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9/22/2017 12:11:25 AM
Posted: 10/4/2005 11:58:12 AM EDT
Link Posted: 10/4/2005 12:01:23 PM EDT
I tell my wife that ALL the time
Link Posted: 10/4/2005 12:03:50 PM EDT
that will definatly get you killed here. Know a few people that have been hit doing it, no one that died. Sad day.
Link Posted: 10/4/2005 12:39:44 PM EDT
how fast was the other driver going? Must have been a fairly impressive rate of speed
Link Posted: 10/4/2005 12:45:58 PM EDT
Sorry to hear TBK.

I probably won't be surprised to hear the toxicology results on the driver. Sat night, 4am.

Link Posted: 10/4/2005 12:52:53 PM EDT
Sorry to hear that. For those that have seen the pictures of my accident, that is EXACTLY what happened to me. People don't pay attention to red lights for anything.
Link Posted: 10/4/2005 1:41:36 PM EDT
I'm very sorry to hear this. Unfortunately this is all too common and it's not just w/ LEO's. Sometimes that light is blatantly green for you and blatantly red for cross traffic, and you still see someone crash the light. I wish your department the best during this time, and most of all her family/people she's left behind. In some ways the driver at fault's death seems right w/ this situation, and in other ways I'd almost rather see them in jail. I'm not sure which would be the fitting punishment.
Link Posted: 10/4/2005 2:22:27 PM EDT
Link Posted: 10/4/2005 2:36:57 PM EDT
sorry to hear TBK.
Link Posted: 10/4/2005 5:18:34 PM EDT
Since I have moved to Texas, I scan more often and frequently sitting at lights and approaching intersections.


As others have mentioned people do not pay attention, are very inconsiderate
and just plan STUPID !!
Link Posted: 10/4/2005 5:23:28 PM EDT
Link Posted: 10/4/2005 5:23:38 PM EDT
Mike, any word yet on funeral plans? If I'm off, I'll see if I can get approval to go.
Link Posted: 10/4/2005 6:05:39 PM EDT
Link Posted: 10/4/2005 7:49:36 PM EDT
Link Posted: 10/4/2005 9:09:19 PM EDT
I'm so sorry to hear this.

Just a random thing, but when I was a kid we lived in Mt. Zion just outside Decatur and I remember my mother getting to an accident at the intersection of Pershing / Water. Its practically the same intersection. The same thing happened to her too. The light turned green, she started to go...then blam. Some guy blew the light on her. I just remember it so well because it was the first time in my life something bad happened to a family member. Fortunately, she recovered.

Seems like I remember this intersection always being dangerous.

Anyway, my story is trivial compared to your loss. My condolences to you and your department.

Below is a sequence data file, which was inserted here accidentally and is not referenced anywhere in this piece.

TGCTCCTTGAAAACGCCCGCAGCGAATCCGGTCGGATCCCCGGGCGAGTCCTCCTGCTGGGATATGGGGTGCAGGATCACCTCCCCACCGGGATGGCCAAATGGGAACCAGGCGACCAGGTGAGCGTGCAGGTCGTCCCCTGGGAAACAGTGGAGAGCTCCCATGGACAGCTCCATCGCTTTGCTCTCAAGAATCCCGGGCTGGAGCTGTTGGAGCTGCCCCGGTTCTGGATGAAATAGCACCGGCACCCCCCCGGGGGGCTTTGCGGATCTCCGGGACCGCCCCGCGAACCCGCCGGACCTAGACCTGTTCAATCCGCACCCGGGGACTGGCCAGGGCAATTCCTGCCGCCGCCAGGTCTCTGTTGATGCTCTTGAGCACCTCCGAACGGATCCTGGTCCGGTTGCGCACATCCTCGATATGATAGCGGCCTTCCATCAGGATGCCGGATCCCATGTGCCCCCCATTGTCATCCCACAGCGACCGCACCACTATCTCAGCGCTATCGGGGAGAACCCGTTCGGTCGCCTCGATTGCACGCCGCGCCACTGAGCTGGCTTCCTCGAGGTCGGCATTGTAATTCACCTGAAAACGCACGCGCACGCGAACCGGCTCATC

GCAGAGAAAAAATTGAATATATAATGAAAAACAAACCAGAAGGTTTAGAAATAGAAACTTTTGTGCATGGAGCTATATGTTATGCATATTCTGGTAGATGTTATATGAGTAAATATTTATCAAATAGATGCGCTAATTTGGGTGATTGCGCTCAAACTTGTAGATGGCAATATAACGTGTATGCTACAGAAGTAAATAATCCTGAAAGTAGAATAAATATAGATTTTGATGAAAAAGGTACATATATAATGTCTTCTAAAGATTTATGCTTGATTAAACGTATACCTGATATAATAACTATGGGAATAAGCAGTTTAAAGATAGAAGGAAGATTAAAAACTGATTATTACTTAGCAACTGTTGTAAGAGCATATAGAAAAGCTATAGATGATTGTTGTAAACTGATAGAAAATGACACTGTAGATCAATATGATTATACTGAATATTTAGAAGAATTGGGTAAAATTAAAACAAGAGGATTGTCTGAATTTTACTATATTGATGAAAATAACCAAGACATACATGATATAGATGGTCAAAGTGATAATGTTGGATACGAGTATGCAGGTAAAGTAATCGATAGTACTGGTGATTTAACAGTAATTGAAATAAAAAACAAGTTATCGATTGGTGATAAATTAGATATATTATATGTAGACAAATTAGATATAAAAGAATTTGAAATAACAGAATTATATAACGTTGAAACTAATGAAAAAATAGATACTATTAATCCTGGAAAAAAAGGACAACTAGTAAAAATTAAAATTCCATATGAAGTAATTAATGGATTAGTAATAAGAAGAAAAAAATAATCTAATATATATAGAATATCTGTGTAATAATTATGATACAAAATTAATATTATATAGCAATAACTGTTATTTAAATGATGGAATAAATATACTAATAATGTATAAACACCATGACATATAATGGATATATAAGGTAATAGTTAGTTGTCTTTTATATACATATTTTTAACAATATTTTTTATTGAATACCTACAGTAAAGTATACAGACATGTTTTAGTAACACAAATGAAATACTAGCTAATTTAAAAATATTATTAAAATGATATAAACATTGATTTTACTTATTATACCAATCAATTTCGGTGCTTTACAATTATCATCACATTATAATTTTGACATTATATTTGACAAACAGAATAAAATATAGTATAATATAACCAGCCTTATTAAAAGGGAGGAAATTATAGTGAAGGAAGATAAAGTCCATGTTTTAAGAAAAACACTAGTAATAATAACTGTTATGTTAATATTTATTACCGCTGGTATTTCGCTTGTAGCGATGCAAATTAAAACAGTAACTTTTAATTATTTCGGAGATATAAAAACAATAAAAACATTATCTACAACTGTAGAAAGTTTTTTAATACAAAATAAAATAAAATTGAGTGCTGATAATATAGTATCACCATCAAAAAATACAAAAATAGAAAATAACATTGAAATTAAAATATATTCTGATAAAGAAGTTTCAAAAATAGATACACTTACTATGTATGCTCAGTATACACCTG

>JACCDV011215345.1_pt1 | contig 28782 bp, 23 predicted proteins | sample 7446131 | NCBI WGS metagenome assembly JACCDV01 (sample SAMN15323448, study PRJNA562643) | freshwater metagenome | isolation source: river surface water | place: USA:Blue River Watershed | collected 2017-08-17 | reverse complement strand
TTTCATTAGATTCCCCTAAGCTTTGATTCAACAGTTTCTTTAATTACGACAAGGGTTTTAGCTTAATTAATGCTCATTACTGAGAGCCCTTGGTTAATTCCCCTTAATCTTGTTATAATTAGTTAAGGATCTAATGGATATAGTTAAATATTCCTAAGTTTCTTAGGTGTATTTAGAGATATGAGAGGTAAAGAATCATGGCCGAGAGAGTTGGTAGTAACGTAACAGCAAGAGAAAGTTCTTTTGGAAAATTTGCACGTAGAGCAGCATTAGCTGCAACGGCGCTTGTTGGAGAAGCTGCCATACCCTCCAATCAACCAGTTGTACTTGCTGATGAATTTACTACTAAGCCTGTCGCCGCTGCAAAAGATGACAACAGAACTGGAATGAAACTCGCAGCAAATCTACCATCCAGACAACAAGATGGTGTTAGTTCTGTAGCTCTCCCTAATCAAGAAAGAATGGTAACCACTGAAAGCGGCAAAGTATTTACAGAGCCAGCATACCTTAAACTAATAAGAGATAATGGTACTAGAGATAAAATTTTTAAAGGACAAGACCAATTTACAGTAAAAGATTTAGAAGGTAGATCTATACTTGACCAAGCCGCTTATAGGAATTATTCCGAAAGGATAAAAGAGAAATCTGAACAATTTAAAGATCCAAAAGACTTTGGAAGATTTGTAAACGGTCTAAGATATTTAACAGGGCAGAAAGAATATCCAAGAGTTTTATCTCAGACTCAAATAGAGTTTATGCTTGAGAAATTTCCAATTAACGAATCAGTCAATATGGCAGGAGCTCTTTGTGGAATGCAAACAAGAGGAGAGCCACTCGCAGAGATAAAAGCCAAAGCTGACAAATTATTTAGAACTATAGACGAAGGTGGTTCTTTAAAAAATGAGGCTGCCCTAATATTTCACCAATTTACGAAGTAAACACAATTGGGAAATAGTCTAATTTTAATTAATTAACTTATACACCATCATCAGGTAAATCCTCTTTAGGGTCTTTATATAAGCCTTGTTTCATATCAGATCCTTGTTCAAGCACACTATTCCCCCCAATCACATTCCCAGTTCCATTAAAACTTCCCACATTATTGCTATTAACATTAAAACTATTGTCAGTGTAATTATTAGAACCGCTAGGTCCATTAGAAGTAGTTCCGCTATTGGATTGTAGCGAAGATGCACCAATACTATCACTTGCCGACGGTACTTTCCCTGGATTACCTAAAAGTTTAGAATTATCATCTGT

Link Posted: 10/5/2005 5:12:59 AM EDT
This morning's article:

Police officer's death sparks deep mourning
By RON INGRAM - H&R Staff Writer
- Published online on Wednesday, October 5, 2005 12:47 AM CDT

DECATUR - Robin Vogel's family said she lived for her job as a police officer, Decatur Police Chief Mark Barthelemy told a hushed news conference called Tuesday to discuss the 37-year-old's six-and-a-half year career.

At times choking back tears, Bar­;thelemy described Vogel as "energetic, upbeat and spirited." He said her enthusiastic attitude rubbed off on everyone with whom she came into contact.

The third-shift patrol officer also was a field training officer and a cultural diversity officer for the Decatur department.

Vogel died at 11:21 p.m. Monday in Carle Foundation Hospital, Urbana, from injuries suffered when her squad car was hit broadside by another vehicle at 4:03 a.m. Saturday at Pershing Road and Main Street. The driver of that vehicle, Joshua Meixner, 24, of Cerro Gordo was pronounced dead at the scene.

Barthelemy said Vogel "decided long ago to donate organs if anything ever happened to her. Her wishes were honored. I don't know which organs were suitable."

Vogel was divorced. She leaves a 15-year-old son. She had been residing in Decatur after living for many years in Springfield, the chief said.

An escort of 10 Decatur squad cars filled with fellow officers returned Vogel's body to Decatur early Tuesday as Macon County sheriff's deputies took over patrol duties in the community to free officers for the tribute.

Vogel's accident created an outpouring of compassion among area police officers, Barthelemy said. While she was hospitalized, Champaign officers opened their homes to her family, brought food to the hospital and provided coins for vending machines, he said.

As the Decatur squad cars escorted her home, Champaign, Urbana and University of Illinois police officers parked their cars at intersections along the route and stood saluting as the cortege passed about 2 a.m., Barthelemy said. At intervals along Interstate 72, Illinois State Police, Champaign County sheriff's deputies and Monticello police officers added their salutes, he said.

Decatur Mayor Paul Osborne said the city staff and residents of Decatur express their condolences to Vogel's family.